Cats are magnificent creatures. With grace, refinement and a permanent look of haughty disdain on their faces, their charms are impossible to resist. On the other hand, cats are also quite mysterious, which is why taking care of them isn't always easy.
What constitutes "normal" behavior for a cat? How do you know when to take your cat to the veterinarian? How do cats cope with stress in their environment, and what are some of the symptoms of serious illness in a cat? Check out our list of the top 10 cat health questions to learn about the domestic cat's most common quirks and health concerns.
10: Is it normal for cats to mark their territory?
Cats are some of the most territorial creatures on the planet. Every time your cat rubs his cheeks against you, he's marking you with his scent. It's his way of saying "back off -- this one's taken."
When it comes to territory marking in house cats, the biggest problem for owners is urine spraying, that unfortunate tomcat tendency to pee on drapes, furniture and other household items. Spraying is different from the elimination of urine for physiological reasons. When cats spray, it's meant to be a "keep out" sign for other animals.
Spraying is common among felines that live in multi-cat households or those that are experiencing stress. If your cat is spraying, thoroughly clean the marked area with products designed to neutralize odor. You should also do your best to create and maintain a stress-free environment for your feline friend.
9: What are the recommended shots for cats?
Vaccines are very important for domestic cats, both indoor and outdoor. But it may not always be clear which vaccines to give your bewhiskered buddy. According to the Cornell University College of Veterinary Medicine, the types of shots your cat needs depend on several factors, including whether he goes outside and his age and overall health.
As a general rule, all cats should be vaccinated for feline distemper, feline herpes virus and rabies. Outdoor cats require vaccines for additional diseases, such as feline immunodeficiency virus and feline leukemia virus, the number one viral killer of cats. Each of these may be given on a particular schedule, depending on the age of your pet. When planning for your veterinary visit, be prepared to discuss your cat's environment, lifestyle and medical history, as these will factor into the decisions about vaccination.
8: What if your cat has a runny nose?
Cats are prone to runny noses for a variety of reasons, including allergies, nasal mites, infections and the common cold, all of which are treatable conditions. For each of these, there would be discharge coming from both of your cat's nostrils.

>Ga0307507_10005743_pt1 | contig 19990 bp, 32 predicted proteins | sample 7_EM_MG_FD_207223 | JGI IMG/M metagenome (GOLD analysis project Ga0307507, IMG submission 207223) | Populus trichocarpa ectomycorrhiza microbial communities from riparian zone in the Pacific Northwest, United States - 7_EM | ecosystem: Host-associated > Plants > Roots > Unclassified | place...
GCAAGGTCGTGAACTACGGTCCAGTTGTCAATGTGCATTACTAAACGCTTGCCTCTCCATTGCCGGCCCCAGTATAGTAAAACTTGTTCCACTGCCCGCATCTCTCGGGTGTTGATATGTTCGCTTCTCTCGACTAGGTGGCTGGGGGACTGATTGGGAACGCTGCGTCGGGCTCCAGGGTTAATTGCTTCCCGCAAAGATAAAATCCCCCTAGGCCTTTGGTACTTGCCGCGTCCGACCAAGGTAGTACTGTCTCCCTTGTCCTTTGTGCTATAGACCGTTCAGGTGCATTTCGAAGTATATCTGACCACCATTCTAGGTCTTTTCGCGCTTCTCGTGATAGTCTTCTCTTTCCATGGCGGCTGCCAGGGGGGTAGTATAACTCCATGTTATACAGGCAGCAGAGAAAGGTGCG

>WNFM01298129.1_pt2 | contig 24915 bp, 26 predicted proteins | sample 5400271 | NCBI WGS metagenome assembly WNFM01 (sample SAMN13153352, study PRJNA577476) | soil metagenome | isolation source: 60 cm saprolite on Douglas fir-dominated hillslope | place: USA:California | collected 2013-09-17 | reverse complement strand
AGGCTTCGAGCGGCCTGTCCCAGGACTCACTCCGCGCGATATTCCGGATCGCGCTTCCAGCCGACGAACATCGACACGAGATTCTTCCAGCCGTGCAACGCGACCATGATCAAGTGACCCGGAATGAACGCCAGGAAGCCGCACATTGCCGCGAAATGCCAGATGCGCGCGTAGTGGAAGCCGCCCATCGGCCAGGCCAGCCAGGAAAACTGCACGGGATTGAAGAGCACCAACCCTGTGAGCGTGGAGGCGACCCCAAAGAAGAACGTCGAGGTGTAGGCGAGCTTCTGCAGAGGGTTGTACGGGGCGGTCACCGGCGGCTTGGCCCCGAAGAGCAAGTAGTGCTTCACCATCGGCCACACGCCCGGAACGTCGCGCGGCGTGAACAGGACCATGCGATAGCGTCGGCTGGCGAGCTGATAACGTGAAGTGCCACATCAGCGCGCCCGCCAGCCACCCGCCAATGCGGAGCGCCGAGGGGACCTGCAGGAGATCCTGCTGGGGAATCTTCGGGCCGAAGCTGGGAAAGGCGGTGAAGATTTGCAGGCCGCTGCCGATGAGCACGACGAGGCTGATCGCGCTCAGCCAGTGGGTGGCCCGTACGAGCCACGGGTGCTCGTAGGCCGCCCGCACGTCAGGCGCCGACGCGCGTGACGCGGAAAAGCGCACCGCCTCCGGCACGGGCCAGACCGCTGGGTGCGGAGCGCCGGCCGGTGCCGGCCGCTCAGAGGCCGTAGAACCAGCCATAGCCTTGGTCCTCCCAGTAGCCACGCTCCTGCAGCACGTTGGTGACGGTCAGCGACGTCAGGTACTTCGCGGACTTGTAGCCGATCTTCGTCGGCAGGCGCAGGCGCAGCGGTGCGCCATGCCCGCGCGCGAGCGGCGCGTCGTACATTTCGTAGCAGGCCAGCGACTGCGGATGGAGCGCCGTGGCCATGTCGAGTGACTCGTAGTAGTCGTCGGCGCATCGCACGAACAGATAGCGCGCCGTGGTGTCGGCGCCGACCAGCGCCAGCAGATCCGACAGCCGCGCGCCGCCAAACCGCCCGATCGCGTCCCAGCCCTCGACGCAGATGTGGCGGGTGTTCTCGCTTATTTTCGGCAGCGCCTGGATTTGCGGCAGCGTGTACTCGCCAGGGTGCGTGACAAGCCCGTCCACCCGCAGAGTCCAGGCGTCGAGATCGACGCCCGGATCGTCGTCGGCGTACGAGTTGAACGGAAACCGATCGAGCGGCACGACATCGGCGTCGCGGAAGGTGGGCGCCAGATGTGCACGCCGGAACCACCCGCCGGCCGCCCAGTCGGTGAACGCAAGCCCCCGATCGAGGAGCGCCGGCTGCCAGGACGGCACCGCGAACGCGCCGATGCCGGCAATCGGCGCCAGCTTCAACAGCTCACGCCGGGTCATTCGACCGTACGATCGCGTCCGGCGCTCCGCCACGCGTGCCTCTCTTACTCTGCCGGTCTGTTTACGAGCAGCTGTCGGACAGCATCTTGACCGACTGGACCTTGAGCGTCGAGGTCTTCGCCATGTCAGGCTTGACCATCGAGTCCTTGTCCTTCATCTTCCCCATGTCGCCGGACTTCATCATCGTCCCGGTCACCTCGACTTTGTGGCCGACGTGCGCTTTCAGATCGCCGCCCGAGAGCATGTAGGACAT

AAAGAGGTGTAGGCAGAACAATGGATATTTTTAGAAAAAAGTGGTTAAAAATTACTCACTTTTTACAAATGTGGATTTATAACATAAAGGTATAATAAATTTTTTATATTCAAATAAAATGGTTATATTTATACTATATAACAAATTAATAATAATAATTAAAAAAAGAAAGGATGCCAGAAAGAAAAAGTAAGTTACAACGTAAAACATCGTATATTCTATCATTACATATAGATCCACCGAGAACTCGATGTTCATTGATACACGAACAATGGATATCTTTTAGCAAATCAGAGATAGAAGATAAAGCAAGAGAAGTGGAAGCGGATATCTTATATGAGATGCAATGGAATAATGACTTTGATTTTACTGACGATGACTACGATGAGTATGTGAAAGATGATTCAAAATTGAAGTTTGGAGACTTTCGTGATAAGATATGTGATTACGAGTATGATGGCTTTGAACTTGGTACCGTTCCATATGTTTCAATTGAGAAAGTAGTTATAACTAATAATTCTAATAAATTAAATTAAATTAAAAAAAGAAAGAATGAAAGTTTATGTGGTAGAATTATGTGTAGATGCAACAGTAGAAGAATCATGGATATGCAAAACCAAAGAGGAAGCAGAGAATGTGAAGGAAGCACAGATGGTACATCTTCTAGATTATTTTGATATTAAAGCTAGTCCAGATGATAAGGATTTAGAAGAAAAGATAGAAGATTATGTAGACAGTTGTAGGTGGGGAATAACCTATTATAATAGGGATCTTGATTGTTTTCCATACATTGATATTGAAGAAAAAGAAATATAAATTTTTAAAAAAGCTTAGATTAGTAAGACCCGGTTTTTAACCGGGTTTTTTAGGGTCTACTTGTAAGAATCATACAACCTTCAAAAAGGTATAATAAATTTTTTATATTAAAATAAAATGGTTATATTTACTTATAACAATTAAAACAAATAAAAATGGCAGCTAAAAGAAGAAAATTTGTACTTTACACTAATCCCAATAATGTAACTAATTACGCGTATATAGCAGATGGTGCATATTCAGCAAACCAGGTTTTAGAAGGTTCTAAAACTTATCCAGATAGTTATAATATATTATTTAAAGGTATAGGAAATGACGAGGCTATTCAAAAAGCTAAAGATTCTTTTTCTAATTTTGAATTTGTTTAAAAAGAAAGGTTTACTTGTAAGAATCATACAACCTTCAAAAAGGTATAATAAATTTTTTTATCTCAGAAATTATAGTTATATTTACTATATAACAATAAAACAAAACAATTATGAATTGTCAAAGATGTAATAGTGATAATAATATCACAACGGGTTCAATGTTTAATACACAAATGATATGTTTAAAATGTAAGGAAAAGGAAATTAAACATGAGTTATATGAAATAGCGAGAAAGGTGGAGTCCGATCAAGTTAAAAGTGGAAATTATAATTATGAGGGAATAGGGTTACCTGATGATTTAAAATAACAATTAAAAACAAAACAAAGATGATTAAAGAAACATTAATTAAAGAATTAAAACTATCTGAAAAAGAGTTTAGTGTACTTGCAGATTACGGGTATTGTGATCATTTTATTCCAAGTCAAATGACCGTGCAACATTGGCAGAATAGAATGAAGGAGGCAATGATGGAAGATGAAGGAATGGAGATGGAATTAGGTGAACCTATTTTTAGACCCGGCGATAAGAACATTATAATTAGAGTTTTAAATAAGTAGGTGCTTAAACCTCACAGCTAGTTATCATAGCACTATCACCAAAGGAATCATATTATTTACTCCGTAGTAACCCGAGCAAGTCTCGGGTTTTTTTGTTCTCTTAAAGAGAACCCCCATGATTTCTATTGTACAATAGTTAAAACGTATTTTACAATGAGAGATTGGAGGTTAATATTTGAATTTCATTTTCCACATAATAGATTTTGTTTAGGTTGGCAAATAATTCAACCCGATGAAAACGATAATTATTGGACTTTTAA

If your cat has discharge coming from only one nostril, there may be something in the nasal passage that's irritating the lining and causing fluid to run out. For example, grass, dust or pollen may become stuck in your cat's nose. If this is the cause, most often it will work itself out.
According to Washington State University's College of Veterinary Medicine, discharge from one nostril in cats may also indicate a nasal tumor, especially if it is accompanied by blood. If you notice these symptoms, you should see your veterinarian as soon as possible.
7: What causes hair loss in cats?
Seasoned cat owners know that a certain amount of hair loss in cats is normal, and they have a house full of hair-covered furniture to prove it. However, excessive or patchy hair loss in cats is not normal, especially when accompanied by inflamed skin.
Hair loss in cats is often caused by excessive scratching due to flea infestation, allergies or other skin irritants. Hyperthyroidism is another cause of hair loss in cats, especially older cats. Once these underlying conditions are treated, the hair loss should stop.
In some cases, hair loss in cats coincides with a change in the animal's environment. Excessive grooming caused by stress can also cause hair to fall out. No matter what the cause, if the problem persists, talk to your veterinarian about the problem.
6: What if your cat vomits a lot?
Seeing your cat vomit can be upsetting. But try not to worry -- vomiting is quite common and usually inconsequential in our feline friends. These naturally inquisitive creatures often consume some pretty unsavory "snacks," and vomiting is nature's way of getting rid of the offending morsels. Vomiting may also be caused by hair balls, which are normal byproducts of grooming.